Almost a year ago, I blogged about an unusual trademark lawsuit, Johnson & Johnson Sues Red Cross, which I introduced as “a trademark lawsuit today that sounds as if it wants to be a law school exam, or maybe the background noise for a legal thriller.”
Well, most of the case got decided this week and it didn't go well for J&J: Judge Sides With Red Cross Over Trademark. Interestingly, the court relied most heavily on 18 U.S.C. § 706, which hadn't been part of my first take on the case, although it was pointed out by James Grimmelman in a comment.
Being a big fan of Grant McCracken's “This Blog Sits at the Intersection of Anthropology and Economics” I was a little startled to see a post snippet pop up in my feed reader that said,
I was talking in Vancouver yesterday. The slide that everyone seemed to like the best has “shoot the lawyers” as its title.
Fortunately, when you go to the full text, the above is immediately followed by,
My argument is that we have to be much more free with our intellectual property.
I'm OK with that, and in time it should be possible to explain to Prof. McCracken that current IP policies are not primarily the fault of lawyers but rather of incumbent content-provision industries trying to protect their business models. Yes, they often hire lawyers (and Senators) to do their dirty work, but those are just the means not the sources.
Basically, these two celebs claim a right of privacy and a violation of their right of publicity because a store they shop at has been blabbing the details of their purchases.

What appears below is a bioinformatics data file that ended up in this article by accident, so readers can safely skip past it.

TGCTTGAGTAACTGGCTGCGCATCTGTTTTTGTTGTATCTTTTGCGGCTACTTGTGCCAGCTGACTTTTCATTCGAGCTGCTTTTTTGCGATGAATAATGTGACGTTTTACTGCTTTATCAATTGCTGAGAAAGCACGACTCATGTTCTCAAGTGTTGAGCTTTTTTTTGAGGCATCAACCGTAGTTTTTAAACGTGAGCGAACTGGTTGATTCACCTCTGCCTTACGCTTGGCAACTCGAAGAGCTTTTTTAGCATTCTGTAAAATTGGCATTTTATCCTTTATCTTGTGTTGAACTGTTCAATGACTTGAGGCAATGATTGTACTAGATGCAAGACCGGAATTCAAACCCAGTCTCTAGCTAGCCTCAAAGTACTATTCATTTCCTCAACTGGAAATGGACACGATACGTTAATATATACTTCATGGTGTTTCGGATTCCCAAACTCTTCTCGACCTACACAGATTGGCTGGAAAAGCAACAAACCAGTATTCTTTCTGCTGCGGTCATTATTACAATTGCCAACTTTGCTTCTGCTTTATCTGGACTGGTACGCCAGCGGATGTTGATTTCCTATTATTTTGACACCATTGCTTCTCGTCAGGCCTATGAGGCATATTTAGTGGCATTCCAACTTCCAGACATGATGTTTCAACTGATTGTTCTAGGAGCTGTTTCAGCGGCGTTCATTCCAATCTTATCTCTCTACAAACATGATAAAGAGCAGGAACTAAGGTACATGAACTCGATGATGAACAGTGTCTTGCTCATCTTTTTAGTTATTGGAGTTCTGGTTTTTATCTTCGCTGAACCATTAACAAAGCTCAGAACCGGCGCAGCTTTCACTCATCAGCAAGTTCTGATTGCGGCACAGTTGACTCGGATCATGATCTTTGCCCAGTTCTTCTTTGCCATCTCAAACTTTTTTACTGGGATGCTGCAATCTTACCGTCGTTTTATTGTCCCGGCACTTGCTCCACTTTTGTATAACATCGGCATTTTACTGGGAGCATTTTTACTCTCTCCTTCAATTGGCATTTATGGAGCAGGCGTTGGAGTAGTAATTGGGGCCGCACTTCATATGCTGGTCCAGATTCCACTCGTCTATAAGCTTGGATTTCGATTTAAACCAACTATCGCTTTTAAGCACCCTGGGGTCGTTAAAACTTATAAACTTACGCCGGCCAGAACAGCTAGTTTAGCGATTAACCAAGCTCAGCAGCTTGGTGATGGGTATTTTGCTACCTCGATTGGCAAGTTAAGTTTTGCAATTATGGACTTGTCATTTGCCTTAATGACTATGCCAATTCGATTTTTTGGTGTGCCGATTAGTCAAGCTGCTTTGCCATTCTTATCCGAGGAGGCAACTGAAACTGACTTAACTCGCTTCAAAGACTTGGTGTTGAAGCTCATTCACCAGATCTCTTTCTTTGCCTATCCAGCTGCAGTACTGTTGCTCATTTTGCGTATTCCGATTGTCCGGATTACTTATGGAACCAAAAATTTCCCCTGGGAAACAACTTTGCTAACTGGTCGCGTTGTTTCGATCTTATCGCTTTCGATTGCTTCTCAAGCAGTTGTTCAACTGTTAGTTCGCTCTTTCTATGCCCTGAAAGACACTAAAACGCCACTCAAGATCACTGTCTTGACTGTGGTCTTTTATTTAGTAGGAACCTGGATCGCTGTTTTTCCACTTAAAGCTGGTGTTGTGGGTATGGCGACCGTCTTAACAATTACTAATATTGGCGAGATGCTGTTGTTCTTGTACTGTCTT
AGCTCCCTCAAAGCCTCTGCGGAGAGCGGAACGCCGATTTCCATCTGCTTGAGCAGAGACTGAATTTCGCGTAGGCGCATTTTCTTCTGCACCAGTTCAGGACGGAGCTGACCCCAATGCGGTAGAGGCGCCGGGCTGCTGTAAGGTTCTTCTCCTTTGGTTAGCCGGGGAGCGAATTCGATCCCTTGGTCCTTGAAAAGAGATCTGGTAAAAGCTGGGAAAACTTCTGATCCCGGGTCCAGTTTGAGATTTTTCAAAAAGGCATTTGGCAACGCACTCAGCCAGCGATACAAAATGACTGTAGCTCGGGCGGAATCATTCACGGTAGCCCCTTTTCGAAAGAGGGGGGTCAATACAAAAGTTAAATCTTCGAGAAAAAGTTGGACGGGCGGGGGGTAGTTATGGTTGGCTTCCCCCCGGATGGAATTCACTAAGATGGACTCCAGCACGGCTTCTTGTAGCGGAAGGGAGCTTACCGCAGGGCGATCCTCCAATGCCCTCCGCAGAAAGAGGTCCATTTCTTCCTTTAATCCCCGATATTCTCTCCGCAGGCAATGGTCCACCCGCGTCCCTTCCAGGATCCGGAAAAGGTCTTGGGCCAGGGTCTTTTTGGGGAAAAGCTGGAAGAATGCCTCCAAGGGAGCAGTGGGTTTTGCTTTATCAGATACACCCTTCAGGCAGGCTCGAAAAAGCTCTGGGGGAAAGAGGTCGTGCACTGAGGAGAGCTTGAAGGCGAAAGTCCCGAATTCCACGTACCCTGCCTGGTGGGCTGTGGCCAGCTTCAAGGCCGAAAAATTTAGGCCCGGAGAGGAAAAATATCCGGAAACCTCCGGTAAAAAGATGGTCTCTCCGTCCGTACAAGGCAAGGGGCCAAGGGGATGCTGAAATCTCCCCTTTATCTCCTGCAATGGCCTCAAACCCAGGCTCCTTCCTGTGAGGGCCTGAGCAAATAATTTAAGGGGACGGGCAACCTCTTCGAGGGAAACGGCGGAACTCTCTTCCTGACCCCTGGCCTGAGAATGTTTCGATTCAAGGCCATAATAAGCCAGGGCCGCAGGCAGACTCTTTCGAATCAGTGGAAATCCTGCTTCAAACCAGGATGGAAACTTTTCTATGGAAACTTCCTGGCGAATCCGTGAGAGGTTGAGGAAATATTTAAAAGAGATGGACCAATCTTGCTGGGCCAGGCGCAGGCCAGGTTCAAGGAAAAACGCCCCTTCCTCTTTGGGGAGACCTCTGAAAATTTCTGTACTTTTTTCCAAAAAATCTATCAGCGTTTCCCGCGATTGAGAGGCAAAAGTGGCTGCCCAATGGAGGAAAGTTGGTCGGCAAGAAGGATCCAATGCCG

I'm interested in this because back when I was writing one of the early articles about digital certificates, The Essential Role of Trusted Third Parties in Electronic Commerce, 75 Ore. L. Rev. 49 (1996), I had a heck of a time finding relevant law on the subject of the ownership of transaction information, a problem that persisted into the writing of The Death of Privacy?, 52 STAN L. REV. 1461 (2000). I finally concluded that for ordinary transactions, where there was no special duty of confidentiality (e.g. lawyer, doctor) or celebrity with a special right of publicity, the basic rule was that customer and merchant both own the facts and can do what they wish with them.
The right of publicity claim is a narrow one: the shop can't claim endorsement by the celebrity (e.g. by using their images in an ad), but that doesn't amount to a gag order. For example, the shopkeeper can certainly brag to customers so long as s/he doesn't imply or claim an endorsment.
But the privacy claim? Absent either a contractual or legal duty, it's just not there. Maybe it should be, but that will take a change in the law.
Gen. Wesley Clark is running a nice stunt in which he'll go and spend a day doing community service in a district where a progressive democrat is running. The stunt part is that where he goes will be chosen on the basis of an online vote (aka email address harvesting operation).
But if you're willing to give up your email address to what will undoubtedly be a polititcal ad blasting operation, why not go over to Serve with the General – Pick a District and vote for FL-18 [Annette Taddeo] or FL-25 [Joe Garcia].